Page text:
France April 04, 1917
No sooner do you begin to get settled down here than you are unsettled again. This time it is a transport course, for which I started on short notice at noon on Saturday March 31st. After 48 hours knocking about in trains and waiting at stations, - the last 12 hours in a box car of a supply train, Bayley and I arrived at this place, and I hunted up the Transport Depot where the course is held and reported. Perhaps I should say that our assistant transport officer was to have come; but his superior went sick and he could not be spared. No one else really wanted to come; and the adjutant told me they thought a few weeks more rest wouldn't hurt me; so they shoved me in. I was fed up, you may imagine at being shipped off again. Now that I am here, however, I can't say that I mind it. We had our choice of canvas or billets at our own expense. I dashed the expense and took a billet. Am glad I did since I have seen the huts, which have a most cheerless aspect - looking quite as though they belonged to the mud with which they are surrounded. My billet is ideal - bright, clean room, incomparable bed, table with shaded lamp; charmingly friendly people - 5 minutes walk from the mess.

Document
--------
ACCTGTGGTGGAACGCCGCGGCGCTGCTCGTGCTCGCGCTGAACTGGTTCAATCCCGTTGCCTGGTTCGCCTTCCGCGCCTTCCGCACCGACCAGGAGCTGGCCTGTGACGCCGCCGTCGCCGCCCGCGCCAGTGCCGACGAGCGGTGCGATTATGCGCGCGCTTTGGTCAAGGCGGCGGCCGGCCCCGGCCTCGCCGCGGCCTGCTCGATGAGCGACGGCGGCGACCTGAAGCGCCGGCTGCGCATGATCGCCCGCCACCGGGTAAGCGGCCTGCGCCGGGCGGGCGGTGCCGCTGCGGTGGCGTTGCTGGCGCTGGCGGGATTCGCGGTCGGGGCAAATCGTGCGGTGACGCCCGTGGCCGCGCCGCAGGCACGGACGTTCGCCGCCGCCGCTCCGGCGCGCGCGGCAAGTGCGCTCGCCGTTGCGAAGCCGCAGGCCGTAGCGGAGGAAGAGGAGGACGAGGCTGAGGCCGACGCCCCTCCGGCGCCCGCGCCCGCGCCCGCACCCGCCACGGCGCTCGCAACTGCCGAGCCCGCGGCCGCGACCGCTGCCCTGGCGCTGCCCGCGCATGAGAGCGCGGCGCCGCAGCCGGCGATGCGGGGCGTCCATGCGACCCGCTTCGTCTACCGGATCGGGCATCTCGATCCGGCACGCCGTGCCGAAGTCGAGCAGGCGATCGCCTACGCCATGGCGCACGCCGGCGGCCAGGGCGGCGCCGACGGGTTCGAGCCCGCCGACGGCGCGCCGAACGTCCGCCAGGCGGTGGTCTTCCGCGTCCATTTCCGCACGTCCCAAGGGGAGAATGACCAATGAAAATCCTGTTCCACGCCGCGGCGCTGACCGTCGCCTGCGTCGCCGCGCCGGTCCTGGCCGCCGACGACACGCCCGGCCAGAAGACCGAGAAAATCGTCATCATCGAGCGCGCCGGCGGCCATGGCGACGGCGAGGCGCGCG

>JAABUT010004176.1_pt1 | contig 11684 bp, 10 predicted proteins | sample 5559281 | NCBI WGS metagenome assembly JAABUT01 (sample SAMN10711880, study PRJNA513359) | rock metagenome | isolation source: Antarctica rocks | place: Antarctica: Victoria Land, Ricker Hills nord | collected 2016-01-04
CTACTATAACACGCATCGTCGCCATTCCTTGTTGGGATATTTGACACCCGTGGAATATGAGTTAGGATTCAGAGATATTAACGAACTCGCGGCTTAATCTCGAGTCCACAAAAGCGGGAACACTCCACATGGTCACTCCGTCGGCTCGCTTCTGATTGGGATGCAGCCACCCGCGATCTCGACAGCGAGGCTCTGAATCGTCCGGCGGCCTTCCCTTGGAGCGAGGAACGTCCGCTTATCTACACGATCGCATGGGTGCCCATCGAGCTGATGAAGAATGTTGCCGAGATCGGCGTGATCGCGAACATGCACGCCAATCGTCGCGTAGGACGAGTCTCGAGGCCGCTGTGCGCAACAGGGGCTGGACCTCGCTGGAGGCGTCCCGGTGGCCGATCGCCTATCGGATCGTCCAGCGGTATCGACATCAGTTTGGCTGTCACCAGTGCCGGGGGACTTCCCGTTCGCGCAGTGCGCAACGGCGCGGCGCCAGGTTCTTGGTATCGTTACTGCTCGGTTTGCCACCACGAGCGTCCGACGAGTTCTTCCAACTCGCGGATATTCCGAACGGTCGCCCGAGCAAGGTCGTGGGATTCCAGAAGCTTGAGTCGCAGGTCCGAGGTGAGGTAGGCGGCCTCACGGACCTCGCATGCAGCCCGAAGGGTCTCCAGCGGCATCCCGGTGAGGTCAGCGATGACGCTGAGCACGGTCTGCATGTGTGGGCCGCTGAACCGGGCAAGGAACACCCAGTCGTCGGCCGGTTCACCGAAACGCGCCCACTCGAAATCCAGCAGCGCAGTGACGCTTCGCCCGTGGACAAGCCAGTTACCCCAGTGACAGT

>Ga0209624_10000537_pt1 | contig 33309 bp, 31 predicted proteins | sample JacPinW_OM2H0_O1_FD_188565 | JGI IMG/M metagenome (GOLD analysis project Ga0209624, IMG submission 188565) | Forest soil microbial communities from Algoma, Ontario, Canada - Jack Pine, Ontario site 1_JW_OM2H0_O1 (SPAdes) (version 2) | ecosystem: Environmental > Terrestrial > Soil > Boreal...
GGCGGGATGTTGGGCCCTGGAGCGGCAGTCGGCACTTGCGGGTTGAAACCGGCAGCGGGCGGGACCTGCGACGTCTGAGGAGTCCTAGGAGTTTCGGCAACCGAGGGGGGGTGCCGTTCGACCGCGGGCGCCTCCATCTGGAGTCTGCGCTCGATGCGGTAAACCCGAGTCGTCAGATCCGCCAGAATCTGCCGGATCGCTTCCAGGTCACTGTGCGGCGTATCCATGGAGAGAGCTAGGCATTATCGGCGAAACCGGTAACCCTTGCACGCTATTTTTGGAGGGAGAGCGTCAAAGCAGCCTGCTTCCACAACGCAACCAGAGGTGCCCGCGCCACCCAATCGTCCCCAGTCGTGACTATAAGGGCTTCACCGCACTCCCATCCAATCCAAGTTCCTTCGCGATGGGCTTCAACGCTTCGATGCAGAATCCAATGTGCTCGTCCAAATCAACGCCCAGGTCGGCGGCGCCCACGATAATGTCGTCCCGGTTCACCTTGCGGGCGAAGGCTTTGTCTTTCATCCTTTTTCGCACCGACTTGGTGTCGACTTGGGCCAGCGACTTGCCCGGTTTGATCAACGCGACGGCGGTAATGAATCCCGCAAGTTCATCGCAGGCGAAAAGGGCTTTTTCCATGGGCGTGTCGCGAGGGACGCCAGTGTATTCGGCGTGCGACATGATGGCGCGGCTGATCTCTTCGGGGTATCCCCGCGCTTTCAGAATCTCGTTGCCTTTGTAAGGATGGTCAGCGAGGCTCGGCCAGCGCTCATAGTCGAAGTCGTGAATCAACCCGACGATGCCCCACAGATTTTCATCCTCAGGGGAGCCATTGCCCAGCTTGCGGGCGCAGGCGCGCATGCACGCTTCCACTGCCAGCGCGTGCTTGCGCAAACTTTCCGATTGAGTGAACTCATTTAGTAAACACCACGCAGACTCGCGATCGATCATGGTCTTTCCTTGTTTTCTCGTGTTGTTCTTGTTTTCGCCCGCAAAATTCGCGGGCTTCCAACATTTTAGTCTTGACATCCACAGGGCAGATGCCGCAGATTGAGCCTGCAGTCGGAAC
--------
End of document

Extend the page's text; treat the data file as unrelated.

I got here just in time for lunch on Monday, and started in on Tuesday. The course is largely concerned with horses and mules, their care and management, etc; and we shall get a good deal of riding. Yesterday, for instance, we started out with a general talk on common ailments - mange, lice, etc. Then we had some instruction in grooming. After lunch the weather cleared (it had snowed wet snow in the morning) and we went for a delightful ride into the country, returning to a talk on the general-service-lumber wagon. Then we had tea, and I paid a visit to the Field Cashier to obtain some money; and then returned to my billet to dress and read. After dinner came back to billet and with the aid of a dictionary and (later) Bayley, engaged in conversation with Madame. Still later the party was augmented by Mademoiselle Cecile and her adjutant fiance - a most taking fellow, who wears the croix de guerre and commands an anti-air-craft gun. He is at present on leave.
Altogether it bids fair to be a pleasant three weeks. We have just heard today that Wilson has really asked for war. What wouldn't I give for a few American papers or even the Globe. We may get fuller accounts to-morrow though.
Love to each and all,